Why This Recipe Works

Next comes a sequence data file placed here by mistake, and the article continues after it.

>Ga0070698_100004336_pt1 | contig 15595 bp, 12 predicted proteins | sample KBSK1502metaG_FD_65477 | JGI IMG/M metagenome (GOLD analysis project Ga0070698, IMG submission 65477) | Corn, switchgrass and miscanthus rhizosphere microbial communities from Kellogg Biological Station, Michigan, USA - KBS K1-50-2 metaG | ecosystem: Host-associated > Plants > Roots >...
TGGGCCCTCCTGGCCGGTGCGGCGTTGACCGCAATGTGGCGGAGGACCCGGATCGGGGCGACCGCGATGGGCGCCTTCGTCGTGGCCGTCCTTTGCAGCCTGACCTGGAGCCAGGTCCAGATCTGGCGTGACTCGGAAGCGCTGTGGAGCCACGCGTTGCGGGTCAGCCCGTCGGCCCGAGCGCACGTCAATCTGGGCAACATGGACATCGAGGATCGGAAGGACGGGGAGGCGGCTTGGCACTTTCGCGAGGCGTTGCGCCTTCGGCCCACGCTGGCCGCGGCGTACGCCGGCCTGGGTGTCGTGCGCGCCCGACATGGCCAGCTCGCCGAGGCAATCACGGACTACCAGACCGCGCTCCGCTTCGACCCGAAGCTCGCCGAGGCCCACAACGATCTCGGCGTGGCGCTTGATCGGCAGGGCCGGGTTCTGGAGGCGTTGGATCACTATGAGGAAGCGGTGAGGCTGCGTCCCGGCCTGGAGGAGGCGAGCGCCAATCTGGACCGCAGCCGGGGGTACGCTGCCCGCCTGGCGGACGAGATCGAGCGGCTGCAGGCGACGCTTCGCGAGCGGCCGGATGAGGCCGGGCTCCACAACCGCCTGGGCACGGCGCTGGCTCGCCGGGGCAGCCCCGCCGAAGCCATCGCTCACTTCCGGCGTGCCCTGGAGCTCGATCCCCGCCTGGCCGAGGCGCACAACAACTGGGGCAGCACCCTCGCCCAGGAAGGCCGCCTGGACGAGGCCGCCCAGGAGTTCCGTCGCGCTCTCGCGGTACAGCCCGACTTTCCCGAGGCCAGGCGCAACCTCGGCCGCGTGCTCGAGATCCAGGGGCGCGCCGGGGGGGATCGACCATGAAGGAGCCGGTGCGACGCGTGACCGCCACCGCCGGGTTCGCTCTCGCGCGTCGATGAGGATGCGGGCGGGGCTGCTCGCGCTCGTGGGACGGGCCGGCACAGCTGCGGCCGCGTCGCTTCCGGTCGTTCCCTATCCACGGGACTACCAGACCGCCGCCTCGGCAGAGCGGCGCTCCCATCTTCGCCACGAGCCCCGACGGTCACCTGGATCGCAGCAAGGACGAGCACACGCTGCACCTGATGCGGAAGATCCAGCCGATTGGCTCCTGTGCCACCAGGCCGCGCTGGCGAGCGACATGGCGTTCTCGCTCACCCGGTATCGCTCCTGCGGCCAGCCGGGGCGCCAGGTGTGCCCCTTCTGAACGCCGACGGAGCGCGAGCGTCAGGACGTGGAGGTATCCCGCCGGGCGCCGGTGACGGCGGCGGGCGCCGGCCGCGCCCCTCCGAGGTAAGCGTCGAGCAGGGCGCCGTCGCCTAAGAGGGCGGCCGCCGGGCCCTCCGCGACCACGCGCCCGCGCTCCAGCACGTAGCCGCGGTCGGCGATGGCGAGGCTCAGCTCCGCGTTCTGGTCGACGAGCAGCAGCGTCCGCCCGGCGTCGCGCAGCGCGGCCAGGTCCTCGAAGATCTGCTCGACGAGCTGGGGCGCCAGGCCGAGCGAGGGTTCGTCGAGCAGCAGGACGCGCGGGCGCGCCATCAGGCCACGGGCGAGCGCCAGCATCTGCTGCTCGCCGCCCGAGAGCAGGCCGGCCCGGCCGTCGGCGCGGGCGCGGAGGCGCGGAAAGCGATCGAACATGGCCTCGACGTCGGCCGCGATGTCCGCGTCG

Although it’s in the same family as applesauce, apple butter goes a step further, requiring cooking down apples to concentrate their flavor, drive off water, and caramelize their sugars for a dark, complex-tasting spread that is ideal for serving with baked goods or cheese or as a sandwich spread. Most store-bought versions overwhelm the apple flavor with an abundance of cinnamon, nutmeg, and cloves. To keep the apple flavor up front in our homemade butter, we skip all the spices and instead add apple brandy, apple cider, and some lemon juice for brightness. Since firm texture wasn’t an issue, we picked two types of apples for flavor complexity—Fuji for its sweet, honey-like notes and McIntosh for classic apple taste. Because softer McIntosh apples break down more quickly than Fuji apples, we cut them into larger pieces. Cooking them with their skins on extracts maximum flavor.